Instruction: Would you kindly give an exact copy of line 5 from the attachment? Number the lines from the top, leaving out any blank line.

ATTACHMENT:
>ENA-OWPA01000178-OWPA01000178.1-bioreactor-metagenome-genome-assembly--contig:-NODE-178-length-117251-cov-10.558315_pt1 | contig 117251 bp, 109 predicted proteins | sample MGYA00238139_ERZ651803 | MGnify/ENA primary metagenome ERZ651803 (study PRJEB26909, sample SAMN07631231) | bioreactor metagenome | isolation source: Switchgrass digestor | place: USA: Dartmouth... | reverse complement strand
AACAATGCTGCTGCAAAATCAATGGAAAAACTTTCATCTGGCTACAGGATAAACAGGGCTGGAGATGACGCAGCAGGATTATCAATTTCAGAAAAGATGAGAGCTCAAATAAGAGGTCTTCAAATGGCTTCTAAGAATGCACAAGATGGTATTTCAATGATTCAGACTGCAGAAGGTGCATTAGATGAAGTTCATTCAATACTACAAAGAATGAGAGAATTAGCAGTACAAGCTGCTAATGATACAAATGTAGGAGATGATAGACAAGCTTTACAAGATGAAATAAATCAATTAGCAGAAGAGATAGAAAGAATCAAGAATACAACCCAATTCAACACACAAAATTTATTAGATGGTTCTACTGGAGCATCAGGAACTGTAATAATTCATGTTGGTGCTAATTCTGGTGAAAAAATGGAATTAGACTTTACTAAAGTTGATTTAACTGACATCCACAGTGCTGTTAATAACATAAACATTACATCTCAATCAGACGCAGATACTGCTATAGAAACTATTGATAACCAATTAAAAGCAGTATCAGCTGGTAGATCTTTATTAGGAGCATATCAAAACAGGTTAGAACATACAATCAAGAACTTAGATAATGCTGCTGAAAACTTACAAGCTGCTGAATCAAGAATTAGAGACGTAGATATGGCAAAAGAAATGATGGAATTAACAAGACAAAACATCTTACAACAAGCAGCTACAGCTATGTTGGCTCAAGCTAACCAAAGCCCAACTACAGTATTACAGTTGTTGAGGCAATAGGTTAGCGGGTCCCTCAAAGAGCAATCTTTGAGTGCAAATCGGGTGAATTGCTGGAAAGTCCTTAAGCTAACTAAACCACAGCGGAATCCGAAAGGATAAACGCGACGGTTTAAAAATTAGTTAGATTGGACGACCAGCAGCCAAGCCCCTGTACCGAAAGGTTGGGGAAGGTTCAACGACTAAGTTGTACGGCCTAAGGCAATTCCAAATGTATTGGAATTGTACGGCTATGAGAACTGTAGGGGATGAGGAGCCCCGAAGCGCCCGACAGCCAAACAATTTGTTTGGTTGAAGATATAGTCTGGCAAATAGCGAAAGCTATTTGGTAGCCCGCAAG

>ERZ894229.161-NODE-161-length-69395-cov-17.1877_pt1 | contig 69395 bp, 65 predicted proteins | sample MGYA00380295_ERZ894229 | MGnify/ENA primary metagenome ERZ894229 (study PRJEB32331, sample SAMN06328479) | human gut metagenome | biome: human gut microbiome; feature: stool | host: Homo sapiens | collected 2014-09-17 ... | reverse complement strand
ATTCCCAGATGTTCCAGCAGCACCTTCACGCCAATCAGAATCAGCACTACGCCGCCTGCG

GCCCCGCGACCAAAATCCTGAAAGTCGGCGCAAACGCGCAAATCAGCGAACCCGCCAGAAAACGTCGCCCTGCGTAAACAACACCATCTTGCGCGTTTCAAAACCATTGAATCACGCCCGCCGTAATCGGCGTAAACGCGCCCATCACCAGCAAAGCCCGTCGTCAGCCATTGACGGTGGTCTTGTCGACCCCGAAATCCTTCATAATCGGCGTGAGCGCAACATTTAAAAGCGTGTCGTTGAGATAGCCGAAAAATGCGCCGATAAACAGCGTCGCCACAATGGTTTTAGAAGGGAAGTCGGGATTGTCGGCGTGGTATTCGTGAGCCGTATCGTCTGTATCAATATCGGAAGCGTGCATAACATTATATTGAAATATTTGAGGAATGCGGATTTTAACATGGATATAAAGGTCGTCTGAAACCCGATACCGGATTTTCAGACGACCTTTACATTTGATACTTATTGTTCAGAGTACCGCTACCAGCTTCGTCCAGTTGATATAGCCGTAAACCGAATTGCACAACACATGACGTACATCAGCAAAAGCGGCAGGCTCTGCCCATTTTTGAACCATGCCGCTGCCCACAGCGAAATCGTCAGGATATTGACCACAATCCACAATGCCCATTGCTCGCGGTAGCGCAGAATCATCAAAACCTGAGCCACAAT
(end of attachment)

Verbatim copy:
GCCCCGCGACCAAAATCCTGAAAGTCGGCGCAAACGCGCAAATCAGCGAACCCGCCAGAAAACGTCGCCCTGCGTAAACAACACCATCTTGCGCGTTTCAAAACCATTGAATCACGCCCGCCGTAATCGGCGTAAACGCGCCCATCACCAGCAAAGCCCGTCGTCAGCCATTGACGGTGGTCTTGTCGACCCCGAAATCCTTCATAATCGGCGTGAGCGCAACATTTAAAAGCGTGTCGTTGAGATAGCCGAAAAATGCGCCGATAAACAGCGTCGCCACAATGGTTTTAGAAGGGAAGTCGGGATTGTCGGCGTGGTATTCGTGAGCCGTATCGTCTGTATCAATATCGGAAGCGTGCATAACATTATATTGAAATATTTGAGGAATGCGGATTTTAACATGGATATAAAGGTCGTCTGAAACCCGATACCGGATTTTCAGACGACCTTTACATTTGATACTTATTGTTCAGAGTACCGCTACCAGCTTCGTCCAGTTGATATAGCCGTAAACCGAATTGCACAACACATGACGTACATCAGCAAAAGCGGCAGGCTCTGCCCATTTTTGAACCATGCCGCTGCCCACAGCGAAATCGTCAGGATATTGACCACAATCCACAATGCCCATTGCTCGCGGTAGCGCAGAATCATCAAAACCTGAGCCACAAT